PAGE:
Starring: Amandla Stenberg, Nick Robinson and Anika Noni Rose
Directed By: Stella Meghie
Running Time: 96 minutes
Warner Bros. Pictures
Our Score: 3 out of 5 Stars
“Everything, Everything” is going to draw a lot of on the surface comparisons to John Travolta’s “The Boy in the Plastic Bubble” and Jake Gyllenhaal’s “Bubble Boy.” It’s fair and unfair at the same time to make that comparison. It’s true that all three movies are about an individual, who’s basically allergic to life, overcoming the odds. But “Everything, Everything” is a lot more heartfelt and genuine, instead of cheapening its main character’s journey with low-brow humor or made-for-TV melodrama.
Maddy (Stenberg) suffers from severe combined immunodeficiency (SCID). Instead of a stereotypical bubble, her life is confinement inside her mother’s airtight home. Pauline (Rose) is a doctor that keeps constant watch and care over her daughter. Maddy seems defeated with the possibility that she’ll ever be able to explore the outside world. She limits her exploration to books she reads, online group chats with other kids who suffer from SCID and busying herself with architecture designs for an online course. Maddy’s wanderlust is sparked by a new neighbor, a loner, and uncharacteristically handsome boy, Olly (Robinson).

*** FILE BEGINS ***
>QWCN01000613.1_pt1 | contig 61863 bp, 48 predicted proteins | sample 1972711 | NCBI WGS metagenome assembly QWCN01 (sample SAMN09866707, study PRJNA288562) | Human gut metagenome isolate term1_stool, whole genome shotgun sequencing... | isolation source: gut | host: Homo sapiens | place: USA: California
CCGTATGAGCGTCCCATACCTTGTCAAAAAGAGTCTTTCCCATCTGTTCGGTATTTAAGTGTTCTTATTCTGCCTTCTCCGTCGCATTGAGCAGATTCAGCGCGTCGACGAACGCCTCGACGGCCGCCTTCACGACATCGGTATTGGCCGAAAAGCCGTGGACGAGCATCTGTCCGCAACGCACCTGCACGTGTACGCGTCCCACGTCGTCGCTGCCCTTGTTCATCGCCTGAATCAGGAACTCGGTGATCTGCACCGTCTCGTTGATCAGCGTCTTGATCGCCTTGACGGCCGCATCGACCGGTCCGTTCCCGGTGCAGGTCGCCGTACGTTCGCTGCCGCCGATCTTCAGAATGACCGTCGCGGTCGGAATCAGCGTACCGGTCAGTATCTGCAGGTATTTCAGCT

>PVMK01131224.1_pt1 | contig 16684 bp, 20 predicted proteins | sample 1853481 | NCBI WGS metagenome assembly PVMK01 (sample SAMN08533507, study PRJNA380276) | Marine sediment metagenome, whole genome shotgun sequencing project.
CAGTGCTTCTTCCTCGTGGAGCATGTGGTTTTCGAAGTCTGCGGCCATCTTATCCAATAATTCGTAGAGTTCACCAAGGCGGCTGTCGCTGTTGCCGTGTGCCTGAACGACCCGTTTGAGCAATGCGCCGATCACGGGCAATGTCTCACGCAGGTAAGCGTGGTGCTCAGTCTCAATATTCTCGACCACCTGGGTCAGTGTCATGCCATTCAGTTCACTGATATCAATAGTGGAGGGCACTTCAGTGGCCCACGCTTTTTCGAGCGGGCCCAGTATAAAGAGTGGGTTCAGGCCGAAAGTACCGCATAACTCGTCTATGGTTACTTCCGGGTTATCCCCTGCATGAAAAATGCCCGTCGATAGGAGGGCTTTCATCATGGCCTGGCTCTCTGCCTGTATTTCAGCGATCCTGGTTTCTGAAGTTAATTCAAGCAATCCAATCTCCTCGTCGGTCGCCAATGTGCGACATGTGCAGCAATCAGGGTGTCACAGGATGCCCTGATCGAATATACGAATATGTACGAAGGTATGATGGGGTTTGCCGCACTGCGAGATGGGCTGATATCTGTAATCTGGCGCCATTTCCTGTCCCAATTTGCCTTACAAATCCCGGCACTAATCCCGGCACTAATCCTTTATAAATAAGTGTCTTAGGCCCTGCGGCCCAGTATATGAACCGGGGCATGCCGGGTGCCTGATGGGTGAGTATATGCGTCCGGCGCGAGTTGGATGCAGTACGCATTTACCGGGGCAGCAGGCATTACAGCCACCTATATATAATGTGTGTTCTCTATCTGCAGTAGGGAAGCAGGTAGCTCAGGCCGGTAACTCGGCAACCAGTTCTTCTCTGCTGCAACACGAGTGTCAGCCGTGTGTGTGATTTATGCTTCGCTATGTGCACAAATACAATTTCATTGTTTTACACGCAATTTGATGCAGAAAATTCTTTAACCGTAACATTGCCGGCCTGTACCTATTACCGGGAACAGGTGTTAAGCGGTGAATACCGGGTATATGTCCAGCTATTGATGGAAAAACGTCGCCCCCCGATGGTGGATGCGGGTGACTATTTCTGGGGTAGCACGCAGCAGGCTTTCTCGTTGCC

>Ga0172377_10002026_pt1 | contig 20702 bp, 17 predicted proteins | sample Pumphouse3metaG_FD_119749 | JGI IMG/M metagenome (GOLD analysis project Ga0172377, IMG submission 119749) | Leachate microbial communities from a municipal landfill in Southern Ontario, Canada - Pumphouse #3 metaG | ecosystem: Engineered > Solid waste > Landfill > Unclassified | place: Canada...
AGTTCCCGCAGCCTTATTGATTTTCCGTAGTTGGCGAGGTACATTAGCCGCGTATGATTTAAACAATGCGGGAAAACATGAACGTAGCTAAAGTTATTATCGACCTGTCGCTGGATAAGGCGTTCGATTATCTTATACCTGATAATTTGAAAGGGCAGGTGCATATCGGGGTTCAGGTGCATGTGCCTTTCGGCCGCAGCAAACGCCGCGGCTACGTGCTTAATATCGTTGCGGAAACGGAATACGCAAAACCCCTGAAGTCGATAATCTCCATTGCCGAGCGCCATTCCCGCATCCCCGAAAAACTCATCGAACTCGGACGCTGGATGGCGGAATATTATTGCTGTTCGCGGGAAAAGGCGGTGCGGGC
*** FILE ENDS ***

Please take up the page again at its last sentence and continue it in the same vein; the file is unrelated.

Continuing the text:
“Everything, Everything” is smart for recognizing that teen conversations no longer come in the form of passed notes, lengthy late night phone calls or basic interpersonal dialogue. The two connect over text and Internet, but “Everything, Everything” packages these heart-to-hearts cleverly. The movie plays out the conversation like they’re talking face-to-face, but in the realm of Maddy’s mind and in the playground of one of her architecture models. When the two finally do meet, they awkwardly communicate for the first time using words from their mouths and not with their thumbs.
The film’s sweetness is never overbearing and the cute relationship that developments is wholesome, while still maintaining a foot in reality. Maddy begins to yearn for life outside her sterile home while Olly is discovering there is hope in his miserable life. We subtly learn that his father is abusive, and that his mom, sister and he are emotional prisoners. Maddy and Olly find solace in each other. But alas, there’s a problem with the movie. It lacks courage.
The final act of this movie nearly sinks all the film’s good intention. For obvious reasons, I can’t talk about the ending, but I admit to being ignorant to the twist because I was expecting a unique ending, specific to the movie I was watching unfold. While the ending may have worked for the book this movie is based on, it doesn’t work in the movie. There was a decent shot at making “Everything, Everything” another “Fault in Our Stars” story, but the writers, of both the book and movie, lack the grit to deliver upon their character’s initial moxie.
Despite its flawed, cop-out ending, “Everything, Everything” finds it’s sensibilities in the relationship that develops between the leads. It’s faithful to their emotions, as well as their flawed humanity, although it’s a bit peculiar watching teenagers talking and acting so sincere without an underlying sense of dishonesty. Sometimes logic be damned when two teens are in love, or in this case, when the script calls for it.